On 16th June, our final online conference took place: Successful Innovation in the Internet of Things.
This keynote event marked the culmination of Pitch-In, a three-year programme focussed on solving problems related to innovation, skills and the barriers to adoption of the Internet of Things (IoT). Funded by Research England’s Connecting Capability Fund, it has brought together the universities of Sheffield, Cambridge, Newcastle and Oxford and a range of external partners. Its aim has been to understand and stimulate collaboration between academia and stakeholders across industry, commerce and the public and third sectors.
Attendees were able to find out how collaborators have demonstrated the value of the Internet of Things, particularly in support of the UK’s Industrial Strategy.
The event outlined major outcomes from nearly 70 projects involving 80 partners across four key thematic areas – Manufacturing, Energy, Smart Cities, and Health and Wellbeing – along with foundational work that spans these themes.
The Pitch-In programme has sought to encourage and facilitate Knowledge Exchange (KE) around IoT innovation and adoption. The universities’ KE activities allow them to engage with the wider world to make a contribution to the economy and society, and, in return, receive inspiration and practical guidance to channel their research efforts.
The keynote highlighted various themes of Pitch-in’s work. The project as proposed targeted the concerns of the Industrial Strategy Green paper but was also in strong support for the subsequent White Paper (e.g. with Manufacturing and Energy major themes). A general ambition to “Make Value Apparent” was supported by its set of mini-projects. Significant themes in the programme of work were:
- The overwhelmingly collaborative nature of the mini-projects, with over 80 external parties engaging in our mini-projects.
- The potential and practicality of low-cost IoT approaches. The low-cost theme started in the manufacturing but has spread to other sector work.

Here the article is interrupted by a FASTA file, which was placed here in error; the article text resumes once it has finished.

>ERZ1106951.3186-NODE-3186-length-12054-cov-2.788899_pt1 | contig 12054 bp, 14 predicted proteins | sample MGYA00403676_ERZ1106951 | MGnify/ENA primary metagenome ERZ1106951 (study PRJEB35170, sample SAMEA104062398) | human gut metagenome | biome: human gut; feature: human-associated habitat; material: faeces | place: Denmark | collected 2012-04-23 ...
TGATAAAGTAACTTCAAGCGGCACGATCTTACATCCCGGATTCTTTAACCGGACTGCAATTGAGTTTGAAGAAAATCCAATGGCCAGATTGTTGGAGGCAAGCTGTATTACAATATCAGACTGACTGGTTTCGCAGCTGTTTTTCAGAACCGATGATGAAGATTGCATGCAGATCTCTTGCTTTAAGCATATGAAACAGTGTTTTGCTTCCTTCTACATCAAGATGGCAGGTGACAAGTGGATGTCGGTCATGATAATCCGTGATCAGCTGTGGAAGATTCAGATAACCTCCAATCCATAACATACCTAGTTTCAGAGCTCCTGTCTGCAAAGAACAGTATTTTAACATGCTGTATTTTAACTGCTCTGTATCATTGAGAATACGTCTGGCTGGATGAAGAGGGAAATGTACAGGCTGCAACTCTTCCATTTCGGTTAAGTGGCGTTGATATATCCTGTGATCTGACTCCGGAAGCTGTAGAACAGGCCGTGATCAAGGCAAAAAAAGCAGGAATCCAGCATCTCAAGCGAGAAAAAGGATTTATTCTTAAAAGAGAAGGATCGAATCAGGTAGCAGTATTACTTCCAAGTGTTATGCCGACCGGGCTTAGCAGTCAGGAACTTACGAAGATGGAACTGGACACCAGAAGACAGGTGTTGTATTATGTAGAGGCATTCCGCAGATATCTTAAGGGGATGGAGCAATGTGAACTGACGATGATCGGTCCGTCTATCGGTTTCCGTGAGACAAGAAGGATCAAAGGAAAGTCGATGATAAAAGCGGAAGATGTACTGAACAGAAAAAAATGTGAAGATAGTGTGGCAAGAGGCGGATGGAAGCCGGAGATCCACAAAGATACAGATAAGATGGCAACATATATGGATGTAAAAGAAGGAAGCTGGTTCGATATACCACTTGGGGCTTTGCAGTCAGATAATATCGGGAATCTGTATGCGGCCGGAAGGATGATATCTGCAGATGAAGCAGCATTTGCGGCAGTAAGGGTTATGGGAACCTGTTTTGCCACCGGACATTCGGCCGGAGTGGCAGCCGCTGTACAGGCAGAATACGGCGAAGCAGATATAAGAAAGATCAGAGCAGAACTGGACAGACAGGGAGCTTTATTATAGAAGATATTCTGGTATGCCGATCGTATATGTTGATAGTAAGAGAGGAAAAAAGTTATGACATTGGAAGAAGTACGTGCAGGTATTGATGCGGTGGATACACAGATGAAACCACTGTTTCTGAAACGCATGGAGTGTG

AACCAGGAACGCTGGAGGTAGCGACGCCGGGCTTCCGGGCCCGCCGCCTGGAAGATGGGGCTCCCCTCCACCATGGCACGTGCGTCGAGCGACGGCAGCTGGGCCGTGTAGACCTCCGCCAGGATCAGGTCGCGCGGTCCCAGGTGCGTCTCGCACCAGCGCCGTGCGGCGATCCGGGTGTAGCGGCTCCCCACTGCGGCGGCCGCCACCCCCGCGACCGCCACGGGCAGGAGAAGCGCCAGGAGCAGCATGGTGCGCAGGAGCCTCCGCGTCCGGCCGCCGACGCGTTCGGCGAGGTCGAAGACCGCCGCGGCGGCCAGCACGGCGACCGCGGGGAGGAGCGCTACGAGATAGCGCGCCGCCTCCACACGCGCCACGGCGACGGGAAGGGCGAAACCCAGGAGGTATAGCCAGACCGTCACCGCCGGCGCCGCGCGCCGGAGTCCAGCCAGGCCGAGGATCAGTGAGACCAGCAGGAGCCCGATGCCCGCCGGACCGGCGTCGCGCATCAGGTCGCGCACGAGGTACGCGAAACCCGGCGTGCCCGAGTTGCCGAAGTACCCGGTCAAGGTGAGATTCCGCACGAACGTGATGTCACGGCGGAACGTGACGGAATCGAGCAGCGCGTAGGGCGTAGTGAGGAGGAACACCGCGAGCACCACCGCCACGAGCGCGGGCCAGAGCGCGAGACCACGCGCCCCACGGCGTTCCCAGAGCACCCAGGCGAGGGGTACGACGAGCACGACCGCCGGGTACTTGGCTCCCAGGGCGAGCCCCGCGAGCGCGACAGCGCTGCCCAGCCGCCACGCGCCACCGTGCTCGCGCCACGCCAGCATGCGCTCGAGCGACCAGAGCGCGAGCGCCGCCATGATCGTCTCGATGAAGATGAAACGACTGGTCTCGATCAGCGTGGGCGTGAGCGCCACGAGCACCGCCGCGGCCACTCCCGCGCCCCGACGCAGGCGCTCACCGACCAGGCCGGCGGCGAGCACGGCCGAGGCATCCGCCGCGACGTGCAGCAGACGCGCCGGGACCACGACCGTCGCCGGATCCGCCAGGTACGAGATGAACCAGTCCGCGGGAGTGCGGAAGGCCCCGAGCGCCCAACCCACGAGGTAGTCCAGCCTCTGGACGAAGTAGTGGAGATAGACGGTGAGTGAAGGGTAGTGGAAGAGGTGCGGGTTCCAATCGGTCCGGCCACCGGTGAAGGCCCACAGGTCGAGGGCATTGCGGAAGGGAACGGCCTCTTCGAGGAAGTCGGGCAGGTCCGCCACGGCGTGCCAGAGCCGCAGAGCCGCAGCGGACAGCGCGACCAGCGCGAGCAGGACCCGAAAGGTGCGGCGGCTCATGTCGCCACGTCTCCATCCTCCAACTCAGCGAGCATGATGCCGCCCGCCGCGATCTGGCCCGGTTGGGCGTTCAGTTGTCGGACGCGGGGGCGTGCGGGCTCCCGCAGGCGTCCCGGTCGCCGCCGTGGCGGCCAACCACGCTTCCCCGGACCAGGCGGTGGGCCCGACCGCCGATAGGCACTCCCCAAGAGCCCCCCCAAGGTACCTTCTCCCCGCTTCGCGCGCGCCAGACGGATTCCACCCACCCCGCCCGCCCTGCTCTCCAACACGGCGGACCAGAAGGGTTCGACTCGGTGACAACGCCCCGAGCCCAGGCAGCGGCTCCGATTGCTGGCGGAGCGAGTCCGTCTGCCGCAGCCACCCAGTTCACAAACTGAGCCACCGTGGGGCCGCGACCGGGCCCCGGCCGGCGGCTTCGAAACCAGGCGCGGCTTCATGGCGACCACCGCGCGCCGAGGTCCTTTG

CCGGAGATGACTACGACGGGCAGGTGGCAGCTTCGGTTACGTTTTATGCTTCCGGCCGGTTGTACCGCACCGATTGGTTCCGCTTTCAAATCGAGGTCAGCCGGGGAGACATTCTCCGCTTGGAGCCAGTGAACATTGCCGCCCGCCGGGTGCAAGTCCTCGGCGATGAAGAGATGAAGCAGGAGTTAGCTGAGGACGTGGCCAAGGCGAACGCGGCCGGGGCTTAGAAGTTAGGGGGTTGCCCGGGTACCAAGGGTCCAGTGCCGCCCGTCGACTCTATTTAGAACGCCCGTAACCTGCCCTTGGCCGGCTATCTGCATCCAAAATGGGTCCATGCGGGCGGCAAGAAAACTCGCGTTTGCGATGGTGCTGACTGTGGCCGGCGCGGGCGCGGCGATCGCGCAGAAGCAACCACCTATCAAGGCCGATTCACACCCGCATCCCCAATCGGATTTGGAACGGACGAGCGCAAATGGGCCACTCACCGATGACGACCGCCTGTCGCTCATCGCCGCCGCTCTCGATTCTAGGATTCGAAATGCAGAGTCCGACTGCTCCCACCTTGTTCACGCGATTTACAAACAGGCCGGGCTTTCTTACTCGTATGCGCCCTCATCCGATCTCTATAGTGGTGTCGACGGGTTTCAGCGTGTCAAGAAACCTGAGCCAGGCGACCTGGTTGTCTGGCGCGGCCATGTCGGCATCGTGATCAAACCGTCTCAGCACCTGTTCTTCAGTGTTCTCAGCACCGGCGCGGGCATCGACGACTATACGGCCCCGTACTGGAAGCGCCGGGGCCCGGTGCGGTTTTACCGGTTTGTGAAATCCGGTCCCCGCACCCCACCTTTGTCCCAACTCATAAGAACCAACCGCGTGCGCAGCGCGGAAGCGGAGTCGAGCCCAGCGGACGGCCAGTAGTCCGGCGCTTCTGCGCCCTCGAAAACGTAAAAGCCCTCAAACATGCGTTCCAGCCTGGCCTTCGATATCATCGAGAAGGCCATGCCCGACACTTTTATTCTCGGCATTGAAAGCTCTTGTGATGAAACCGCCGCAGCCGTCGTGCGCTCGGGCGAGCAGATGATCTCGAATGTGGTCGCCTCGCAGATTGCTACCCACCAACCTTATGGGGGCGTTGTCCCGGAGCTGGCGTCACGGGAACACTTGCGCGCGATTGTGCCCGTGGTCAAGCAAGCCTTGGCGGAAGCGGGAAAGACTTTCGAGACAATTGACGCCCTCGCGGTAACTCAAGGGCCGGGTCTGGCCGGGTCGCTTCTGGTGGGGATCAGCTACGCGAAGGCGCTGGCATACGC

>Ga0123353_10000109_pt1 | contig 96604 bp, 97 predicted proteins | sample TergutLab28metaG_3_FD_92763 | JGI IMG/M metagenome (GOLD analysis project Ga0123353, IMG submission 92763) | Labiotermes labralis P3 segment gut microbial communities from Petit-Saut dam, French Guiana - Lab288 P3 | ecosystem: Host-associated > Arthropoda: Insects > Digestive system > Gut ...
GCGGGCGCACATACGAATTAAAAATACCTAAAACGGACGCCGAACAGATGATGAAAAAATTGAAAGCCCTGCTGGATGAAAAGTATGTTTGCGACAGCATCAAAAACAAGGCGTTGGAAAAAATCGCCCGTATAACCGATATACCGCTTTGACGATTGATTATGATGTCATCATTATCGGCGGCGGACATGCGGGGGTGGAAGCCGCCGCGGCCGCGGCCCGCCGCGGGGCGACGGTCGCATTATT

- The critical role of demonstrators generally as a means of de-risking and engaging stakeholders, and also as a means for demonstrating how to achieve forms of resilience in the face of the COVID-19 pandemic (and future ones).
- Engagement with real systems as a means of demonstrating practicality and cost effectiveness of IoT adoption.
- A demonstration of how legacy systems can be adapted effectively to harness IoT, for example, remote monitoring and control of a paint manufacturing plant. Dealing with legacy systems is a critical challenge and major opportunity for IoT.
- The importance of end-user engagement and cross-discipline communications to ensure fitness for purpose and convince stakeholders of complex problems, and the development of methods and approaches to engage with harder-to-reach stakeholders, for example, vulnerable citizens.
- Development of new business models for IoT use, e.g. monetising IP from components in wider systems.
- The importance of developing strong regional ecosystems and how the universities supported their development via support for communications, internships, building partnerships using mini-projects, and leveraging existing fora and technical infrastructures to advantage.